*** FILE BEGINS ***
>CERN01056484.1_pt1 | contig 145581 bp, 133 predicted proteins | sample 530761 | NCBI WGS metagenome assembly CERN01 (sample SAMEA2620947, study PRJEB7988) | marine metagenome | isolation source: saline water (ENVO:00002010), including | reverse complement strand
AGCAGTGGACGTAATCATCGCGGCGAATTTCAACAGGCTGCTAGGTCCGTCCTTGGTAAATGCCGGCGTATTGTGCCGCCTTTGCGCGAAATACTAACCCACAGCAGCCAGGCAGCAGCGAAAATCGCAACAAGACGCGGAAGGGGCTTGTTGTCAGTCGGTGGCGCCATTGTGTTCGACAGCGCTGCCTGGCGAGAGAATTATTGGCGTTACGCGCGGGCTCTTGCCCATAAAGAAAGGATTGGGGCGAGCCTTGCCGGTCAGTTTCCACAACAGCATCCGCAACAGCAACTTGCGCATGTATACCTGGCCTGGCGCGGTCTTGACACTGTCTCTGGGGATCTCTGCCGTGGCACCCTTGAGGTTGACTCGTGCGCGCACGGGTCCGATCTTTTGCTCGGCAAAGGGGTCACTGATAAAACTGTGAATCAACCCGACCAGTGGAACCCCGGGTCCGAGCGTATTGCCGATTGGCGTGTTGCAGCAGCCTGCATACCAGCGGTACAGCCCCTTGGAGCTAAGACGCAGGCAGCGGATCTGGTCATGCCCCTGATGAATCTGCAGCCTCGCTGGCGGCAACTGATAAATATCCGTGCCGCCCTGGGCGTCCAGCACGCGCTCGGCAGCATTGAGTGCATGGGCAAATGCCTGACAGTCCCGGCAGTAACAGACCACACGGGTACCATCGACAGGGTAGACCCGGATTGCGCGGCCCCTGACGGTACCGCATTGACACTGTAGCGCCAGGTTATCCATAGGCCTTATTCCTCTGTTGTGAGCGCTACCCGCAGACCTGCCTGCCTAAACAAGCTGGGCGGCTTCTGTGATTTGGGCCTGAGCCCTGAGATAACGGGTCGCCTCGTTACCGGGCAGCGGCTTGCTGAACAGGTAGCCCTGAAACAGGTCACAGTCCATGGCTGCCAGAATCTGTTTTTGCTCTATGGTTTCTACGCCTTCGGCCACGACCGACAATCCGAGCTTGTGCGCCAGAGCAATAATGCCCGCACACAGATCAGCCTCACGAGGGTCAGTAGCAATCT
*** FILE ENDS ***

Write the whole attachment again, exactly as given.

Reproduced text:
>CERN01056484.1_pt1 | contig 145581 bp, 133 predicted proteins | sample 530761 | NCBI WGS metagenome assembly CERN01 (sample SAMEA2620947, study PRJEB7988) | marine metagenome | isolation source: saline water (ENVO:00002010), including | reverse complement strand
AGCAGTGGACGTAATCATCGCGGCGAATTTCAACAGGCTGCTAGGTCCGTCCTTGGTAAATGCCGGCGTATTGTGCCGCCTTTGCGCGAAATACTAACCCACAGCAGCCAGGCAGCAGCGAAAATCGCAACAAGACGCGGAAGGGGCTTGTTGTCAGTCGGTGGCGCCATTGTGTTCGACAGCGCTGCCTGGCGAGAGAATTATTGGCGTTACGCGCGGGCTCTTGCCCATAAAGAAAGGATTGGGGCGAGCCTTGCCGGTCAGTTTCCACAACAGCATCCGCAACAGCAACTTGCGCATGTATACCTGGCCTGGCGCGGTCTTGACACTGTCTCTGGGGATCTCTGCCGTGGCACCCTTGAGGTTGACTCGTGCGCGCACGGGTCCGATCTTTTGCTCGGCAAAGGGGTCACTGATAAAACTGTGAATCAACCCGACCAGTGGAACCCCGGGTCCGAGCGTATTGCCGATTGGCGTGTTGCAGCAGCCTGCATACCAGCGGTACAGCCCCTTGGAGCTAAGACGCAGGCAGCGGATCTGGTCATGCCCCTGATGAATCTGCAGCCTCGCTGGCGGCAACTGATAAATATCCGTGCCGCCCTGGGCGTCCAGCACGCGCTCGGCAGCATTGAGTGCATGGGCAAATGCCTGACAGTCCCGGCAGTAACAGACCACACGGGTACCATCGACAGGGTAGACCCGGATTGCGCGGCCCCTGACGGTACCGCATTGACACTGTAGCGCCAGGTTATCCATAGGCCTTATTCCTCTGTTGTGAGCGCTACCCGCAGACCTGCCTGCCTAAACAAGCTGGGCGGCTTCTGTGATTTGGGCCTGAGCCCTGAGATAACGGGTCGCCTCGTTACCGGGCAGCGGCTTGCTGAACAGGTAGCCCTGAAACAGGTCACAGTCCATGGCTGCCAGAATCTGTTTTTGCTCTATGGTTTCTACGCCTTCGGCCACGACCGACAATCCGAGCTTGTGCGCCAGAGCAATAATGCCCGCACACAGATCAGCCTCACGAGGGTCAGTAGCAATCT